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Food and Drink

How to throw an easy, Costco-sourced holiday party (without it seeming like the appetizers came from Costco)

  • Author: Mara Severin
    | Dining out
  • Updated: November 23, 2018
  • Published November 21, 2018

Madras lentils, naan bread, Greek yogurt dip and Indian appetizers from the freezer section at Costco. (Photo by Mara Severin)

Let us all take a moment to consider Costco, patron saint of harried hosts. I’m certainly not new to using the warehouse wares as a party crutch. My parties have featured the plastic tray of veggies with pre-made onion dip, oversized cheese wedges inelegantly plopped onto a plate with a fan of soda crackers, giant containers of hummus, and comically oversized pumpkin pies. And while I’m not above the occasional platter of mini-quiche, this year I want to up my game and transform the fruits of a Costco trip into something both yummy and elegant. I want my cocktail party to be Costco incognito, with the best possible appetizers that aren’t obvious.

The mission: Plan a Costco-sourced cocktail party served without foodie-fuss but with finesse. The rules: All ingredients need to be purchased from Costco with the exception of a few fresh herbs. No real cooking allowed, just mixing, assembling and reheating. Easily eaten finger foods only. No risk to your guests’ favorite Christmas sweater.

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The shopping list:

• Produce: Honeycrisp apples, Bosc pears and heirloom baby tomatoes

• Bakery: baguettes and naan bread (Stonefire Brand in the refrigerator section)

• Cheese and meats: goat cheese, fresh mozzarella, triple-cream Cambozola, crumbled Gorgonzola and prosciutto

• Frozen foods: Bombay Chef Indian appetizer assortment

• Prepared foods: Costco chicken salad, cilantro lime marinated shrimp, Greek yogurt, salsa, fresh cranberry sauce and French macarons

• Other: walnuts, madras lentils (by Tasty Bites), honey, Kodiak Cakes raspberry syrup and Stonewall Kitchen Maine blueberry jam

Now to trick out your Costco haul.

While I admit that chicken salad is not exactly glamorous, the Costco version, made with their famously flavorful rotisserie chickens, is so tasty that it gets a pass for being a bit homely. I dressed it up by dolloping it onto thinly sliced baguette and topping it with diced Honeycrisp apples and a sprinkling of fresh tarragon. I also plated a few on thin slices of apple instead of bread, for my gluten-avoiding guests.

Costco's chicken salad with Honeycrisp apples on baguette. (Photo by Mara Severin)

The Bombay Chef Bombay Indian Appetizer Collection (18 chicken samosas and 18 vegetable pakoras) was a huge hit in my household — even among the younger eaters who initially eyed the pakoras with suspicion. These crispy little bites came out of the oven tasting freshly fried. The interior is tender and potato-ey with a distinct but mild spiciness. I served these addictive little fritters with tamarind dipping sauce (included) along with warm naan bread, and a bowl of the madras lentils (cooked in the bag in the microwave or stovetop) which I served as a dip instead of an entrée. I mixed a quick, minty raita (made with Greek yogurt, fresh mint, cucumber, a bit of cumin and salt to taste) to make a more developed Indian-themed tasting board.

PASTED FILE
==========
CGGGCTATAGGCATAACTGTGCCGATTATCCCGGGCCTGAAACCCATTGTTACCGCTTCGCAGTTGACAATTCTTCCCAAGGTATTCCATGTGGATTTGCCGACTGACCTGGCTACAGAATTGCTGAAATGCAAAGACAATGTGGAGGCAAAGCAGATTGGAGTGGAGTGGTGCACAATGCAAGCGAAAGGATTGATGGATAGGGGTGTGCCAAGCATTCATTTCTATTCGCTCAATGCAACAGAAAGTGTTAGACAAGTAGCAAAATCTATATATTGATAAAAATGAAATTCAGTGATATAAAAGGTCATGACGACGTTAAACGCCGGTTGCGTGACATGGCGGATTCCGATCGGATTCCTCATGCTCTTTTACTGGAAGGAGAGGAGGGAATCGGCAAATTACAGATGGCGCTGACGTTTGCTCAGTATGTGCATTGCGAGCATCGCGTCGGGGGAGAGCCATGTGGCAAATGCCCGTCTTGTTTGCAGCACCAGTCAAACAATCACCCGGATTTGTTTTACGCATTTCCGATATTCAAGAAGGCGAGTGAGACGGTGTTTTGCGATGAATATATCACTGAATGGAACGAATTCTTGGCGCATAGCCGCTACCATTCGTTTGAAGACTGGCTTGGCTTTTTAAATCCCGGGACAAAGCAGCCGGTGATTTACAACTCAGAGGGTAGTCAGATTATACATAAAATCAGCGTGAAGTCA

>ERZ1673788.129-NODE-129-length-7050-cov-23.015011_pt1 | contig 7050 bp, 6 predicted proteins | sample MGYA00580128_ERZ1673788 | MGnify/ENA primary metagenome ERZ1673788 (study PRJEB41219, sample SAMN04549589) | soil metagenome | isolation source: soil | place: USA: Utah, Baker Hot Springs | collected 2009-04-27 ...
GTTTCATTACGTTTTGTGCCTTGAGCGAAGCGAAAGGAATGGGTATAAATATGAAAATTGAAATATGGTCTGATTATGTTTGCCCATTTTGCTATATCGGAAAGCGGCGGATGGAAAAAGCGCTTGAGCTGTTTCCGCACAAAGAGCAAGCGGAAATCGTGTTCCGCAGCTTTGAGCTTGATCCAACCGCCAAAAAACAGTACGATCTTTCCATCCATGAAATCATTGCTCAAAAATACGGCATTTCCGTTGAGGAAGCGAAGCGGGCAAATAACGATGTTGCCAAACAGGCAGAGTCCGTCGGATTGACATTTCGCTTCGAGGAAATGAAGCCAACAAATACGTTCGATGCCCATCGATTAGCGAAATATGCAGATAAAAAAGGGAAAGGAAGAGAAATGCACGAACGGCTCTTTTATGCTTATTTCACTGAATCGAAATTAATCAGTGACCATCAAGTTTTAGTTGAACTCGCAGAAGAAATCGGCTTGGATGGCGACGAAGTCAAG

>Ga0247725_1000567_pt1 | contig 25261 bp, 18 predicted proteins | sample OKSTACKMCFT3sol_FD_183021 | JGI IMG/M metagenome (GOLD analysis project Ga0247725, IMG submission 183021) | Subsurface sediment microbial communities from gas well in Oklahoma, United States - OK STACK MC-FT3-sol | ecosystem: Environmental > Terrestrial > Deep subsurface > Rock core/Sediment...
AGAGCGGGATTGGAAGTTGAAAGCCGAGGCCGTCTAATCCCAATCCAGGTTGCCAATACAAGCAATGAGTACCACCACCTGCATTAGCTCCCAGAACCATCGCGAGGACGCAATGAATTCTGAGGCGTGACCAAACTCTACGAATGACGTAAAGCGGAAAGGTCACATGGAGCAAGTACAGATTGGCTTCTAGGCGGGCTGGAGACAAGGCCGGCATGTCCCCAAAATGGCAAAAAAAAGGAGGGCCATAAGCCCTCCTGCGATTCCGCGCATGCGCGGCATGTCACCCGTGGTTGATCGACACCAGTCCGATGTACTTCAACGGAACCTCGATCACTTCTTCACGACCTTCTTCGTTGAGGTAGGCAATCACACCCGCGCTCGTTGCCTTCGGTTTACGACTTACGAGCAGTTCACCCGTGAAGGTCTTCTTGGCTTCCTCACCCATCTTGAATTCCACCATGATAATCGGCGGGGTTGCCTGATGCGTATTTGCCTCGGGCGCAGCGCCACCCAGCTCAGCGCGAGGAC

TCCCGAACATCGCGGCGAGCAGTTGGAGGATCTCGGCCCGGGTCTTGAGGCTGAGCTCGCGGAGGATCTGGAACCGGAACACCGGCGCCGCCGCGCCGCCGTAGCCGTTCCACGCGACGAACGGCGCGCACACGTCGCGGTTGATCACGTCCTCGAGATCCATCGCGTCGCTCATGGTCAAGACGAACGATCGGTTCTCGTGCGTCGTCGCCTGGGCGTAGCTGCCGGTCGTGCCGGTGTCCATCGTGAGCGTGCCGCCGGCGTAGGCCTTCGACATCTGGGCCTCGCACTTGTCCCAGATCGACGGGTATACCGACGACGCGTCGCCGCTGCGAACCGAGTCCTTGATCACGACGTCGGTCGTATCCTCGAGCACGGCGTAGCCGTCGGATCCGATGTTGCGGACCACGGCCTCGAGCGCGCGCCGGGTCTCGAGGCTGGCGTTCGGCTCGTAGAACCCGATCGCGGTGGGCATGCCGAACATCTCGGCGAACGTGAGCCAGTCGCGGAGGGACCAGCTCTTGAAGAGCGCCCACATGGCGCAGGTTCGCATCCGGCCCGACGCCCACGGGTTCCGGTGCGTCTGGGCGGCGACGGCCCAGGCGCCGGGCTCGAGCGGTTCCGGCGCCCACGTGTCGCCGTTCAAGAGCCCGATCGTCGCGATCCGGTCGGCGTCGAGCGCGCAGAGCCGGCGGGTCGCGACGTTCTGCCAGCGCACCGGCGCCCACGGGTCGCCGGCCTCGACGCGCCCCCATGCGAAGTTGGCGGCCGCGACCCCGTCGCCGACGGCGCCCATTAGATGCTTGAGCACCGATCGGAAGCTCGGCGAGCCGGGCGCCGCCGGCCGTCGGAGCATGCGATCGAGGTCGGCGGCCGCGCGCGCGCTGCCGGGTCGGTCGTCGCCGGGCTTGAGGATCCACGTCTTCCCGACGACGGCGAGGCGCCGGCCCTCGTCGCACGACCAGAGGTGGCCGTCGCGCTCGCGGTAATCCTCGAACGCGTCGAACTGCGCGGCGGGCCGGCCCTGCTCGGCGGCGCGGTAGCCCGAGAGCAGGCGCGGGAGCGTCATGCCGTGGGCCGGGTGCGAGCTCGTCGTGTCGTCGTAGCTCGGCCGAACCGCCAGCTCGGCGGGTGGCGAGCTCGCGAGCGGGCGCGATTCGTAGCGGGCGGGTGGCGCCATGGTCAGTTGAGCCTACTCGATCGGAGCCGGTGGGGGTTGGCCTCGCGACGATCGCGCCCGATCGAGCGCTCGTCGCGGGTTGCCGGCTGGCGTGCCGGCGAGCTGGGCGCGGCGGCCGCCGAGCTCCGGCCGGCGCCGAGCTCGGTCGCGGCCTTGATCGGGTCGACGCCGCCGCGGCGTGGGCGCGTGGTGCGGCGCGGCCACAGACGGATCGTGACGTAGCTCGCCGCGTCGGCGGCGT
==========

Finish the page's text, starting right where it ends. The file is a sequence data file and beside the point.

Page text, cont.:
Costco’s cilantro lime marinated shrimp brings a bit of summery lightness to a buffet table. I decided to dice them up and serve them nacho style — over tortilla chips with sliced jalapenos and a cilantro crema (yogurt, mayonnaise, and minced fresh cilantro). This had the dual benefit of reinventing this familiar prepared food and making this rather pricey item go further among my guests.

It’s hard to argue with a caprese using fresh mozzarella, so I didn’t re-imagine this classic dish, but I did give it a little makeover. Using a tiny cookie cutter was my daughter’s idea and we had fun assembling little flower-shaped canapés. Fancy? Yes. Adorable? Indubitably. These are silly little bites but I stand by my fussy little mozzarella flowers. I served these with prosciutto slices.

Caprese with Costco mozzarella. (Photo by Mara Severin)

I didn’t focus much on dessert because I maintain the theory that during the month of December, trays of cookies, cakes, brittles and peppermint bark will magically appear in your kitchen if you simply stand very still. I did, however, buy a box of pastel-colored Les Delices de Paris French Macarons because they are so very pretty. I stacked these up as a centerpiece until my centerpiece became a crumby, empty plate. Rookie mistake.

In any case, my ideal dessert is something cheesy with something sweet. So I spent an afternoon experimenting with the spoils of my shopping spree (more science!). The cranberry sauce and blueberry jam both paired well with the crumbled Gorgonzola. The raspberry syrup was a fun (and beautiful) accompaniment to the goat cheese. The Cambozola worked beautifully with the Honeycrisp apples and Bosc pears. My favorite, however, was goat cheese with toasted walnuts and thyme-infused honey. This recipe is exactly as complicated as it sounds. Roll the goat cheese in walnuts. Heat honey and thyme together for approximately three minutes. Drizzle honey onto the cheese. The only difficult part is not eating the whole thing before your guests arrive.

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